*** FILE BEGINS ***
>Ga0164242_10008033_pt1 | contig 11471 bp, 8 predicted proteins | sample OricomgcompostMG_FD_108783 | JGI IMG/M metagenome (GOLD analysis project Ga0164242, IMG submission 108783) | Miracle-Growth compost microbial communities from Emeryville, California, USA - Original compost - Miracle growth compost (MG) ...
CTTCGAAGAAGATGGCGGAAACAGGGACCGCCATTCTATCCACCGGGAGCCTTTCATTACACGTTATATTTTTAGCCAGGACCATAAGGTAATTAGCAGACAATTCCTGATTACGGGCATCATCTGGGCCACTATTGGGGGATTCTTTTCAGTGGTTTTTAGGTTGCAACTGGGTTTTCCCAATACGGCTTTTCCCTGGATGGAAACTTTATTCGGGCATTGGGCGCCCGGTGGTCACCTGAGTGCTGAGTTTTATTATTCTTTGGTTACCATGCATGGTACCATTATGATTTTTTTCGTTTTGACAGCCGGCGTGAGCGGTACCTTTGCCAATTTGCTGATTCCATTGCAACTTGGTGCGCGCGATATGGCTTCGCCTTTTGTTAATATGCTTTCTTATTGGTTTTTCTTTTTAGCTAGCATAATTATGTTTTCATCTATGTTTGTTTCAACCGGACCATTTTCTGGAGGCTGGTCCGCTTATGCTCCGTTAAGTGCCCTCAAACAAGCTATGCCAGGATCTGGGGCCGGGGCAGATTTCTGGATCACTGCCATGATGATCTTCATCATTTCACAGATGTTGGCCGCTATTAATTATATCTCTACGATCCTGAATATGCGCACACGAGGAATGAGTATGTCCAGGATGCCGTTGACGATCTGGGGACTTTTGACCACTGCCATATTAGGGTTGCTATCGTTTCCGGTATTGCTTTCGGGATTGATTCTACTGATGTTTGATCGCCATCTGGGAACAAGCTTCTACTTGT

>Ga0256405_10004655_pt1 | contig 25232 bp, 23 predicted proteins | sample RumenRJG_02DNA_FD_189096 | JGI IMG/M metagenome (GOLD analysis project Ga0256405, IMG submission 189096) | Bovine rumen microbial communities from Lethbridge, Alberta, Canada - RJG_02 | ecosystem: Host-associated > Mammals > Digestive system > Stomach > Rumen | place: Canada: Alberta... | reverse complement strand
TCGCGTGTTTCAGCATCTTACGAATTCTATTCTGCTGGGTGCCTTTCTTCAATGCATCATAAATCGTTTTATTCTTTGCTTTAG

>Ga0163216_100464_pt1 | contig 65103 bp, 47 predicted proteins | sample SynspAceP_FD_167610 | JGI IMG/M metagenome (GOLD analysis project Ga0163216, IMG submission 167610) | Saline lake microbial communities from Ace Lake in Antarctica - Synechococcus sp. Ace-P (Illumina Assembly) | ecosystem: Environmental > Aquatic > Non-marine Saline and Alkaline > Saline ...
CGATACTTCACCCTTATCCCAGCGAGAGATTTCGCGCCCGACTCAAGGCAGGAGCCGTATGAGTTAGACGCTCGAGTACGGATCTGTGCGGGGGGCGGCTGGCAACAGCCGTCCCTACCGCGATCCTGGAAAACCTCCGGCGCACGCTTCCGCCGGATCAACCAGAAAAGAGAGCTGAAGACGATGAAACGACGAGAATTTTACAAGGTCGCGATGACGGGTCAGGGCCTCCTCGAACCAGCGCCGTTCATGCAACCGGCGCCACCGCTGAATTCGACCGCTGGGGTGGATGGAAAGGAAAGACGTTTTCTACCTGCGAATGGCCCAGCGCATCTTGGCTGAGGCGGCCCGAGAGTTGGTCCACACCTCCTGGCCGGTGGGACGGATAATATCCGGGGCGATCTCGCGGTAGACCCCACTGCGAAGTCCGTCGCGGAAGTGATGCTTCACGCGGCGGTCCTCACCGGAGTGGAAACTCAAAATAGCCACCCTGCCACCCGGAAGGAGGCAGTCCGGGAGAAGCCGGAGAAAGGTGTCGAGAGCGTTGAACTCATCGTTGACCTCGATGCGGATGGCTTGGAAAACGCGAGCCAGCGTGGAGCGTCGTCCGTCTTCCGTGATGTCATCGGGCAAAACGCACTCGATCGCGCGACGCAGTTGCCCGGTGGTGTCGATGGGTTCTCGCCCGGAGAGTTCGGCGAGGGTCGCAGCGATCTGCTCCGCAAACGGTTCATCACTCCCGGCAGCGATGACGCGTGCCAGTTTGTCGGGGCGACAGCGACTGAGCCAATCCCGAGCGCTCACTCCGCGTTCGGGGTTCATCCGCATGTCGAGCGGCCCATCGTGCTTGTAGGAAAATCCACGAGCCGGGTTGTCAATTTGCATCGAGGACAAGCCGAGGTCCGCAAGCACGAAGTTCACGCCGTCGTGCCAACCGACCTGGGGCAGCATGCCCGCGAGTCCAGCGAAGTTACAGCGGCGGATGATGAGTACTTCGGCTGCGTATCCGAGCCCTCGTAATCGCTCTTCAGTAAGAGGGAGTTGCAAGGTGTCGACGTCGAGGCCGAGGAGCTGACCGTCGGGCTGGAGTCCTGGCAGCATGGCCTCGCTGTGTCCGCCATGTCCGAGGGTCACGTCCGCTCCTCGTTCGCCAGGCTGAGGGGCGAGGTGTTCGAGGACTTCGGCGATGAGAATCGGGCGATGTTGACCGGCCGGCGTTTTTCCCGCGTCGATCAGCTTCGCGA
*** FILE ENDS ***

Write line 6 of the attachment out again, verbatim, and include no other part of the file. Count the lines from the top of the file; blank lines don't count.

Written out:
CGATACTTCACCCTTATCCCAGCGAGAGATTTCGCGCCCGACTCAAGGCAGGAGCCGTATGAGTTAGACGCTCGAGTACGGATCTGTGCGGGGGGCGGCTGGCAACAGCCGTCCCTACCGCGATCCTGGAAAACCTCCGGCGCACGCTTCCGCCGGATCAACCAGAAAAGAGAGCTGAAGACGATGAAACGACGAGAATTTTACAAGGTCGCGATGACGGGTCAGGGCCTCCTCGAACCAGCGCCGTTCATGCAACCGGCGCCACCGCTGAATTCGACCGCTGGGGTGGATGGAAAGGAAAGACGTTTTCTACCTGCGAATGGCCCAGCGCATCTTGGCTGAGGCGGCCCGAGAGTTGGTCCACACCTCCTGGCCGGTGGGACGGATAATATCCGGGGCGATCTCGCGGTAGACCCCACTGCGAAGTCCGTCGCGGAAGTGATGCTTCACGCGGCGGTCCTCACCGGAGTGGAAACTCAAAATAGCCACCCTGCCACCCGGAAGGAGGCAGTCCGGGAGAAGCCGGAGAAAGGTGTCGAGAGCGTTGAACTCATCGTTGACCTCGATGCGGATGGCTTGGAAAACGCGAGCCAGCGTGGAGCGTCGTCCGTCTTCCGTGATGTCATCGGGCAAAACGCACTCGATCGCGCGACGCAGTTGCCCGGTGGTGTCGATGGGTTCTCGCCCGGAGAGTTCGGCGAGGGTCGCAGCGATCTGCTCCGCAAACGGTTCATCACTCCCGGCAGCGATGACGCGTGCCAGTTTGTCGGGGCGACAGCGACTGAGCCAATCCCGAGCGCTCACTCCGCGTTCGGGGTTCATCCGCATGTCGAGCGGCCCATCGTGCTTGTAGGAAAATCCACGAGCCGGGTTGTCAATTTGCATCGAGGACAAGCCGAGGTCCGCAAGCACGAAGTTCACGCCGTCGTGCCAACCGACCTGGGGCAGCATGCCCGCGAGTCCAGCGAAGTTACAGCGGCGGATGATGAGTACTTCGGCTGCGTATCCGAGCCCTCGTAATCGCTCTTCAGTAAGAGGGAGTTGCAAGGTGTCGACGTCGAGGCCGAGGAGCTGACCGTCGGGCTGGAGTCCTGGCAGCATGGCCTCGCTGTGTCCGCCATGTCCGAGGGTCACGTCCGCTCCTCGTTCGCCAGGCTGAGGGGCGAGGTGTTCGAGGACTTCGGCGATGAGAATCGGGCGATGTTGACCGGCCGGCGTTTTTCCCGCGTCGATCAGCTTCGCGA